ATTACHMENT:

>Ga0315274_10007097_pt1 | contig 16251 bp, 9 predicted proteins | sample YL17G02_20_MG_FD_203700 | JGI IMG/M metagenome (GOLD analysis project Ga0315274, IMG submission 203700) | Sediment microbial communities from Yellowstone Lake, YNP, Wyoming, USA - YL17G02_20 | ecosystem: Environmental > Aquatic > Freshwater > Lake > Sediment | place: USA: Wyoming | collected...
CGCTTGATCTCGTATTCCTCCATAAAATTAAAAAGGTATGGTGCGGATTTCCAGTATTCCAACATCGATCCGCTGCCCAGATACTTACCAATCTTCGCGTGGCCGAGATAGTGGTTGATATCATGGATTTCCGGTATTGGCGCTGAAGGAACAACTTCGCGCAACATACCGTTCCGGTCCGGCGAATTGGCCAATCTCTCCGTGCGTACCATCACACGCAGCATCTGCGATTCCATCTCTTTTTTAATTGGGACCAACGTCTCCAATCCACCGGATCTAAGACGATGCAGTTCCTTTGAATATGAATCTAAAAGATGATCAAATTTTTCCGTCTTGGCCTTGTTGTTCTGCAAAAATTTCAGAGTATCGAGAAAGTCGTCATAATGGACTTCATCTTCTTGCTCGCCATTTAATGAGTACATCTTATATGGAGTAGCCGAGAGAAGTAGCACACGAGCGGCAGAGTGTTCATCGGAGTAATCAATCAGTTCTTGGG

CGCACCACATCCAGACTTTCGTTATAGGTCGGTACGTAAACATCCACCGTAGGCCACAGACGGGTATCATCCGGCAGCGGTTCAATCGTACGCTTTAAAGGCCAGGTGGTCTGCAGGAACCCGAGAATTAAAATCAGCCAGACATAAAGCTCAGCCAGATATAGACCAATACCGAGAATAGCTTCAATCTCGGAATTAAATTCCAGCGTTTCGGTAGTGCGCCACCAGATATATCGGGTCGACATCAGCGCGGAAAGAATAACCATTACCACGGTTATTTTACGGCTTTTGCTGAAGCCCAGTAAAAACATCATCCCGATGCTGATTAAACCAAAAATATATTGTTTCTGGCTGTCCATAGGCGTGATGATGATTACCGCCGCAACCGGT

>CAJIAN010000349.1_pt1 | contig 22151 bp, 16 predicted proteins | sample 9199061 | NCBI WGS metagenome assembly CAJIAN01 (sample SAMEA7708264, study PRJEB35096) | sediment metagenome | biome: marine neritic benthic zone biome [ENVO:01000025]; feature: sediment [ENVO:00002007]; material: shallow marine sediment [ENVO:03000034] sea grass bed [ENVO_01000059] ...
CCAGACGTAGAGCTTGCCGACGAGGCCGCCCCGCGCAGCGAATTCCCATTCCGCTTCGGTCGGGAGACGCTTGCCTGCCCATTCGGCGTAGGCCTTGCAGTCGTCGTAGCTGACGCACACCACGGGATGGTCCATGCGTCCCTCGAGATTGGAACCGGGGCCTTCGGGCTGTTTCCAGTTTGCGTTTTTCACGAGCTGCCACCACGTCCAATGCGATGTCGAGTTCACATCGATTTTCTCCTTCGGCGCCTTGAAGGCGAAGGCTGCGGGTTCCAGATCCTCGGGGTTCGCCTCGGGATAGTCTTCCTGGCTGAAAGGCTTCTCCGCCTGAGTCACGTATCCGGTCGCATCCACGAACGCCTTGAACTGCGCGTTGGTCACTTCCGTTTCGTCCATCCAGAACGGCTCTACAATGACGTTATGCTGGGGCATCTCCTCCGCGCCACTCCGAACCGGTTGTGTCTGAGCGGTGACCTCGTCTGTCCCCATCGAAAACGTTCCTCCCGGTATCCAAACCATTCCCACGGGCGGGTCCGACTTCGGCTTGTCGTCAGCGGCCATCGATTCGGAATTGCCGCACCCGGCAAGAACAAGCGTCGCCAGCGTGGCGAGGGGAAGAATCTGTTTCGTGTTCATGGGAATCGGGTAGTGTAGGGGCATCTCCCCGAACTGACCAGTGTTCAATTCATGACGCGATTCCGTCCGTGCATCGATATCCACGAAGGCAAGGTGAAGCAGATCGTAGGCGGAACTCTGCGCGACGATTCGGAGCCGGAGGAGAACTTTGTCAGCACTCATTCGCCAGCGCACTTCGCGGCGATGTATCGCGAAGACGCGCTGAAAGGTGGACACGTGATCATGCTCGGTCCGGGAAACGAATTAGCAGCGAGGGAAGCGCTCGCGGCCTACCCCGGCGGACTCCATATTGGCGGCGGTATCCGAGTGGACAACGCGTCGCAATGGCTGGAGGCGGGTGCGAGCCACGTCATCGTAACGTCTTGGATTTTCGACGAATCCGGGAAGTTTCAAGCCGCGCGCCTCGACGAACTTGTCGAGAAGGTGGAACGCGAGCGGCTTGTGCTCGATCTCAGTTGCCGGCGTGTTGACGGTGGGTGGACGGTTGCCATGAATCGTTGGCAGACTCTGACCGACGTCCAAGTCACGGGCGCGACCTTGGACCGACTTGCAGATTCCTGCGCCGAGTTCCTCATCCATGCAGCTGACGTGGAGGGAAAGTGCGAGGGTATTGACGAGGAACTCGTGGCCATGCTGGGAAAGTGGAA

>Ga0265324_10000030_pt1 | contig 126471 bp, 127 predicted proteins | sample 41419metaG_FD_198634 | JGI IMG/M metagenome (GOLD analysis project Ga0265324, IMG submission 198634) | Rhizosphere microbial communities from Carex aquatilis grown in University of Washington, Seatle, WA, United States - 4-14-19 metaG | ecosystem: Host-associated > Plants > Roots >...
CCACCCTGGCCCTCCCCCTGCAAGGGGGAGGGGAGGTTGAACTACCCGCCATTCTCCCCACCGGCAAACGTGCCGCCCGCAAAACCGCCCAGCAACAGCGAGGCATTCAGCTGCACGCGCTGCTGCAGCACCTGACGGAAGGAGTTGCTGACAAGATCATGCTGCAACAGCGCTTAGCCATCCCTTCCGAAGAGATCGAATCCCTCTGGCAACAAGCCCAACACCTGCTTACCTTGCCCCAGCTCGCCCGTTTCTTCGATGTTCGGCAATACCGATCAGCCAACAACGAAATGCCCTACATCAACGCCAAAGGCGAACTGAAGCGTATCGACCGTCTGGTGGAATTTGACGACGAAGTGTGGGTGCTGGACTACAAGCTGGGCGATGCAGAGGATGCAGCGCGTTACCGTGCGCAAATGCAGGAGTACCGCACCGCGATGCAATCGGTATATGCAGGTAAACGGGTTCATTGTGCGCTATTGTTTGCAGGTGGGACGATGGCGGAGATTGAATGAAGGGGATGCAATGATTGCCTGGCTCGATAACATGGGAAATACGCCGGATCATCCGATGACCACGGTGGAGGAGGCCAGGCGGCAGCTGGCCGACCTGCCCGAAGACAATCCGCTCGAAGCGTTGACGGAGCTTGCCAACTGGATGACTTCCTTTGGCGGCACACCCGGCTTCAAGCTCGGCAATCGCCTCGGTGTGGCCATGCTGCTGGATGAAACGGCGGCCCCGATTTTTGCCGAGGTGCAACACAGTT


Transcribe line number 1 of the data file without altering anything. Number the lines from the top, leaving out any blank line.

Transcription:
>Ga0315274_10007097_pt1 | contig 16251 bp, 9 predicted proteins | sample YL17G02_20_MG_FD_203700 | JGI IMG/M metagenome (GOLD analysis project Ga0315274, IMG submission 203700) | Sediment microbial communities from Yellowstone Lake, YNP, Wyoming, USA - YL17G02_20 | ecosystem: Environmental > Aquatic > Freshwater > Lake > Sediment | place: USA: Wyoming | collected...